But investing in high-quality furniture over time is simply smarter than emptying your bank account on a house-full worth of particleboard discount items all at once.

What to do: Live in your home for a while. Get to know the flow of your space. You will see what furniture the room needs, which may be very different from what you imagined.

And don't forget there are always people moving...people with wonderful furniture who need to move.  Check out Craigslist and local garage sales.  Over time you will find incredible items for amazing value.

Oh, and have your Housewarming the moment you move in.  People can sit on unpacked cartons.  (Those same cartons are harder to explain away three months later).   Turn up the volume and the frequency of drinks and it will be a blast!

FIVE:   Ignore Receipts and Paperwork

Shortly after moving in, water heater implodes, belching rusty water over the entire . Who wanted to buy a new water heater when there are so many fun things on Amazon.com?  But cheer up.  When it comes time to sell your home repairs and improvements such as this add up to an "A Plus" report card for your home to increase its value. If problems arise down the road warranty information affords you protection and could save you money.

What to do:  Keep all paperwork (receipts, contracts or manuals) in a three-ring binder with clear plastic sleeves, or scan/photograph your documents and upload them to cloud storage.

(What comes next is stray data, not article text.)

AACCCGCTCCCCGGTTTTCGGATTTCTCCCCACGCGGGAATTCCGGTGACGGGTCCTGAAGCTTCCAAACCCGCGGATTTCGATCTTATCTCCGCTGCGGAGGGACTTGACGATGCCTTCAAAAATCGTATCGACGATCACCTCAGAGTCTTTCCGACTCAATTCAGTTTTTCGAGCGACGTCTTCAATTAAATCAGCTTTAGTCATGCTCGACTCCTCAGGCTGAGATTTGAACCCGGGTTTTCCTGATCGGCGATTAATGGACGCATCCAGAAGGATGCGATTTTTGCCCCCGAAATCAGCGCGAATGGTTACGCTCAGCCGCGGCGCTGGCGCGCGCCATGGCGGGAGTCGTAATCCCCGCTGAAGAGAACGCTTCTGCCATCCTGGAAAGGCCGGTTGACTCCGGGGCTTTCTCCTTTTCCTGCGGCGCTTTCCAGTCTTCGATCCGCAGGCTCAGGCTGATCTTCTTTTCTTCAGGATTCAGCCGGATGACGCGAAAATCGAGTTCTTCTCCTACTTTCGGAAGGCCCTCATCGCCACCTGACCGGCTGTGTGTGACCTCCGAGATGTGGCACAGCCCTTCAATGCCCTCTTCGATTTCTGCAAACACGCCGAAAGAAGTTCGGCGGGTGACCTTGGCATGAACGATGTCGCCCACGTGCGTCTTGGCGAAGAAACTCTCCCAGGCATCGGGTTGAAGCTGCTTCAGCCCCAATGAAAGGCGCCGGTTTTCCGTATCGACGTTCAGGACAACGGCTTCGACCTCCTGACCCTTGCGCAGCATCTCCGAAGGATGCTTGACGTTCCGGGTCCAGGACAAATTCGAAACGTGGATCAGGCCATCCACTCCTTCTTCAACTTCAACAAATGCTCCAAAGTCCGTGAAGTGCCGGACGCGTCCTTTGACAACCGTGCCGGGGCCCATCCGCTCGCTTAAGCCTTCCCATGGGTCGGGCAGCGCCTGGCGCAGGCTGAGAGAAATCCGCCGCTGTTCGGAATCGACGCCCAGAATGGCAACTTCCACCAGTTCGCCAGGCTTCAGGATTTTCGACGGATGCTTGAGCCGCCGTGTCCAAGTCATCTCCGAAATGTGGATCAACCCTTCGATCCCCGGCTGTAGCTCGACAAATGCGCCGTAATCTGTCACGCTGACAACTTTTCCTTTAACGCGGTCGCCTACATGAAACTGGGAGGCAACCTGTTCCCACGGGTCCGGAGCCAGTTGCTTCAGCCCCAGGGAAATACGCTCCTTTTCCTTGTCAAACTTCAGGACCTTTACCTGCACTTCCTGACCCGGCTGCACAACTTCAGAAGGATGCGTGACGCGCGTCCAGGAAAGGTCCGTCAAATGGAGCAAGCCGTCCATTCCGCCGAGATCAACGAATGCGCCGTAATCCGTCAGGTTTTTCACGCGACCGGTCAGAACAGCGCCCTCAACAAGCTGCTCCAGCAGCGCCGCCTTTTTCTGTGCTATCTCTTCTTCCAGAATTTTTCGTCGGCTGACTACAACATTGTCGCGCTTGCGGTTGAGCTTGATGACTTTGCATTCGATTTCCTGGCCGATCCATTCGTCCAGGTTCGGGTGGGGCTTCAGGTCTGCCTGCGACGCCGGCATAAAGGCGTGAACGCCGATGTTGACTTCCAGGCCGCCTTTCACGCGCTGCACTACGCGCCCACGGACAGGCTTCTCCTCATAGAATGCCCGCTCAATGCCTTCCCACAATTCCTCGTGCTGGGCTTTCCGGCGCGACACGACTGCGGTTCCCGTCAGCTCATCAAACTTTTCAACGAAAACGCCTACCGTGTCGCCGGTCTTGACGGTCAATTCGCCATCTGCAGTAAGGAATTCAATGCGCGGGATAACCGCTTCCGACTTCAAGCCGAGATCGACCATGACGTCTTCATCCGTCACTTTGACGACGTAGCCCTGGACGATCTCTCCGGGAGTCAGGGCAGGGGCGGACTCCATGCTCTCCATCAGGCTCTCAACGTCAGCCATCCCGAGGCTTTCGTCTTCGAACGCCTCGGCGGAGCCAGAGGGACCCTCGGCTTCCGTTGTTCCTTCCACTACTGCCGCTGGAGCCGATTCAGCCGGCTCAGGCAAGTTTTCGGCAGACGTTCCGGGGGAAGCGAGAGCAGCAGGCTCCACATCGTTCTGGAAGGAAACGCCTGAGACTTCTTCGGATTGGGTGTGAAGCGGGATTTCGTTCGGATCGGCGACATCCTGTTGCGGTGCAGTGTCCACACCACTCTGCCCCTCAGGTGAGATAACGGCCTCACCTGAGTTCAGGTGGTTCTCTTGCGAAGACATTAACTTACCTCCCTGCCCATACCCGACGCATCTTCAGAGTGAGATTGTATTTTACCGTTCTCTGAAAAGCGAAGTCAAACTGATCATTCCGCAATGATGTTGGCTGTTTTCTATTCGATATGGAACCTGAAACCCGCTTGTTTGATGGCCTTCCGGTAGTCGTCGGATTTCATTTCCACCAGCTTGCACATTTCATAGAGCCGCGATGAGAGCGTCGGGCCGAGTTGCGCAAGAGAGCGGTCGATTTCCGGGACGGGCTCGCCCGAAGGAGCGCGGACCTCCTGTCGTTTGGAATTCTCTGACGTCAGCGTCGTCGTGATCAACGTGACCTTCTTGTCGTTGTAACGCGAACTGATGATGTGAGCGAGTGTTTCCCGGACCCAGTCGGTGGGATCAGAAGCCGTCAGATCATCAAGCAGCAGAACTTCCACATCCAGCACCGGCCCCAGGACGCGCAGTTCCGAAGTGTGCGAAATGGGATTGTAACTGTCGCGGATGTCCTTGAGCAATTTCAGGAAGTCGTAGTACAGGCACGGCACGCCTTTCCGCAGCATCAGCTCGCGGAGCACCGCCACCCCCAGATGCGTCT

SIX:   Do the Fun Stuff and Forget the Small Items on Your Inspection Report

The home inspection report from your purchase is your  first home to-do list as a homeowner.  Minor issues ignored become serious damage over time.  Exterior stucco cracks can allow moisture penetration.  A dripping faucet can cause widespread mold populations. A single faulty electric outlet could indicate dangerous wiring issues.

What to do:  Get the opinion and estimate of a contractor or handyperson (usually at no charge), and then you can make an informed decision. Do remember what you learned in item ONE above!

SEVEN:   Remodel Without Doing the Research

Sometimes projects which seem simple can be trickier than you know.  I once wanted a new light fixture.  Simple, right?  Probably DIY stuff.

Wrong.

I wanted it hung from the ceiling in a place which had insufficient framing to support it and no power leading to it.  Several hundreds of dollars later...

What to do: Before beginning a project, thoroughly research it. Ask contractors detailed questions to get accurate timing, budget and expectationse.

EIGHT:  Buy Cheap Tools

You always need basic tools for your first home — a hammer, screwdriver set, a ladder, maybe a mower.  And a hose.  You always need a hose.  Maybe more than one.

Don't buy cute kits (Pink or Glitter or Hello Kitty) or inexpensive off-brand items. Eough said.

What to do: Buy used tools from known quality brands (check online auctions or local estate sales) that the pros themselves use.  A little effort will save you a lot of money.

Having a new home is a wonderful thing.  I wish you every joy, and hope these tips save you money and help you avoid stress.

It's a good life.